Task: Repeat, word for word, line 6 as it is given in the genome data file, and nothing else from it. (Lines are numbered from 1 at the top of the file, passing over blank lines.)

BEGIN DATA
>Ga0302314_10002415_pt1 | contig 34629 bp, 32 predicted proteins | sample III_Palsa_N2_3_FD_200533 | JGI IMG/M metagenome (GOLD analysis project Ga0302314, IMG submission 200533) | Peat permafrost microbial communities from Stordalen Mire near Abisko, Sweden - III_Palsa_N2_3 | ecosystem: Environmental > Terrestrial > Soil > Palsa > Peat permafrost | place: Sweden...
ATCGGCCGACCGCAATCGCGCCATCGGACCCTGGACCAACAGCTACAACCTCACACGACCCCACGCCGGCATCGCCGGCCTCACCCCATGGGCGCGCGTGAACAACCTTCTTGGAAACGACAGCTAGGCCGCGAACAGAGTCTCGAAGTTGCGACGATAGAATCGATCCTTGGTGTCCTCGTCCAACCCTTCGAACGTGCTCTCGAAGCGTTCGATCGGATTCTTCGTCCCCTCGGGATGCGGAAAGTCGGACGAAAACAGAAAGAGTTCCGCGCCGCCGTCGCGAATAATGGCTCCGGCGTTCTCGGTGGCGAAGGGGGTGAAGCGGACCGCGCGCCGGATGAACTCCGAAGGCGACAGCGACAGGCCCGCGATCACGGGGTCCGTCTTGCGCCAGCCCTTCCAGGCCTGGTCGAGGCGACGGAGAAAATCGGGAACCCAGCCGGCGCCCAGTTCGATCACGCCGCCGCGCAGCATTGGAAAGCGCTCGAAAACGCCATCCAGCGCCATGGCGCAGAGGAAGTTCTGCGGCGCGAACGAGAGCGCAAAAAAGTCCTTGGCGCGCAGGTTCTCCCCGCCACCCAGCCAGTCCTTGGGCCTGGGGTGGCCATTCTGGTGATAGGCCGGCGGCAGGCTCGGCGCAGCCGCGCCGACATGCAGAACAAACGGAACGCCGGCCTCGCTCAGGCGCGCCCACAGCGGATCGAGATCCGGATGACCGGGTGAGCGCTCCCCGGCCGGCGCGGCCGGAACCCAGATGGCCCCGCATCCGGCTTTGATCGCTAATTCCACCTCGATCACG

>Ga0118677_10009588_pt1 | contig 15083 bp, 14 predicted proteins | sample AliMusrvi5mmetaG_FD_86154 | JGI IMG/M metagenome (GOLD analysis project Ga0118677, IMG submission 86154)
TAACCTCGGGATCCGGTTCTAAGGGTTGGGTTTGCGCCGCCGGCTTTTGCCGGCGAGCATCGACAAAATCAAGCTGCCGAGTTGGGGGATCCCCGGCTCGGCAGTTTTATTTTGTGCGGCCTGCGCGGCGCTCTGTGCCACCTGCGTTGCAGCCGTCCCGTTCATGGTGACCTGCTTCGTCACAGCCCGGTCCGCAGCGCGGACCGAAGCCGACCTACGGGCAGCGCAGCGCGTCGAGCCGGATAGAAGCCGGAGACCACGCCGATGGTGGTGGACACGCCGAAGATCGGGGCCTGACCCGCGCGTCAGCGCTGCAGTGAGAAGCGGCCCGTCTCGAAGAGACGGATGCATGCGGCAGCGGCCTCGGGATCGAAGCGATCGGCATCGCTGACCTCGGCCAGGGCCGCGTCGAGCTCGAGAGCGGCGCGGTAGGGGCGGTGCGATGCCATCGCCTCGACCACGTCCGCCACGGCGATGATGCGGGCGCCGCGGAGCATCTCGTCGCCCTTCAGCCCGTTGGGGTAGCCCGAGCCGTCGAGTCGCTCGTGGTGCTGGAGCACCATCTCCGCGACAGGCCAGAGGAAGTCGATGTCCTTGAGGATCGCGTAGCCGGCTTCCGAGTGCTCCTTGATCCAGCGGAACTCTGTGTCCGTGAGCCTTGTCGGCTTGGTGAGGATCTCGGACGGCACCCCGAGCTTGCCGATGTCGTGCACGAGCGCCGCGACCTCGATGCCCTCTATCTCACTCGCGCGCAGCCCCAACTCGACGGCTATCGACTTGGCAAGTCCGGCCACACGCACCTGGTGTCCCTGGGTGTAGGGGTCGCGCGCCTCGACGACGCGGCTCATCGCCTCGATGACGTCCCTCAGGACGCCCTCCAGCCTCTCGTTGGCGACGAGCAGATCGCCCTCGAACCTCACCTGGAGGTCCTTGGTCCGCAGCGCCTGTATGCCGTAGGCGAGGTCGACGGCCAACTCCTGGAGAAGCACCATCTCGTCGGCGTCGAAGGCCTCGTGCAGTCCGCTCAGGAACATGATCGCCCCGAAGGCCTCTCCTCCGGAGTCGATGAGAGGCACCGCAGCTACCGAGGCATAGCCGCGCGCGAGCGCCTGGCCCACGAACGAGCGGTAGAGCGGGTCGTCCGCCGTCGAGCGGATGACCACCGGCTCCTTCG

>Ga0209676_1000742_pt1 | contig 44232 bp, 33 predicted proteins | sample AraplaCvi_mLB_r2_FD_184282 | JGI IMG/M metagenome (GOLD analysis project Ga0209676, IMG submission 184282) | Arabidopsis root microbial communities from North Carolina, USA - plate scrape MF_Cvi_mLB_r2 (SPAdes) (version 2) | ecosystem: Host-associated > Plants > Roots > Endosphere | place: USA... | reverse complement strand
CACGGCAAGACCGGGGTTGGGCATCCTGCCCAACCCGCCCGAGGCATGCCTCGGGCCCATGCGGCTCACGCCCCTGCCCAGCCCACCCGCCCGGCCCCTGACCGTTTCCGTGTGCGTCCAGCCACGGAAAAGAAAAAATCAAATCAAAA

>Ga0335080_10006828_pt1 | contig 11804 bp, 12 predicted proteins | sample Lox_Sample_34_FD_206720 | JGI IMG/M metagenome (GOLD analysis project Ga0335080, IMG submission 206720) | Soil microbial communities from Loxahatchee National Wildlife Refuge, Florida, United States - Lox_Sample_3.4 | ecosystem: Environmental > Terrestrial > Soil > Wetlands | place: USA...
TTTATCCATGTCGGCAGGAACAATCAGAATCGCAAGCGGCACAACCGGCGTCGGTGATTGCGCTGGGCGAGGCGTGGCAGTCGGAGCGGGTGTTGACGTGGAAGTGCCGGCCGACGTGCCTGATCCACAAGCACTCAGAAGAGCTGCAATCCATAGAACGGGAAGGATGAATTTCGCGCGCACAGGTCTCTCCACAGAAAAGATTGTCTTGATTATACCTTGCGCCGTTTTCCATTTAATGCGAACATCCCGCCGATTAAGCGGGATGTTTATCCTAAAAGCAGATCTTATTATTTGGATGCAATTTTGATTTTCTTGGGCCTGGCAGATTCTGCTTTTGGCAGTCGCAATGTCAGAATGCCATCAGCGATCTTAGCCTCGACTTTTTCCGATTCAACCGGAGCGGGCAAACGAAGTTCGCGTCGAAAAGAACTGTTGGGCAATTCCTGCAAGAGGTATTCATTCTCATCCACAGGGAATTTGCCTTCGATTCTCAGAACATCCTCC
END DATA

CACGGCAAGACCGGGGTTGGGCATCCTGCCCAACCCGCCCGAGGCATGCCTCGGGCCCATGCGGCTCACGCCCCTGCCCAGCCCACCCGCCCGGCCCCTGACCGTTTCCGTGTGCGTCCAGCCACGGAAAAGAAAAAATCAAATCAAAA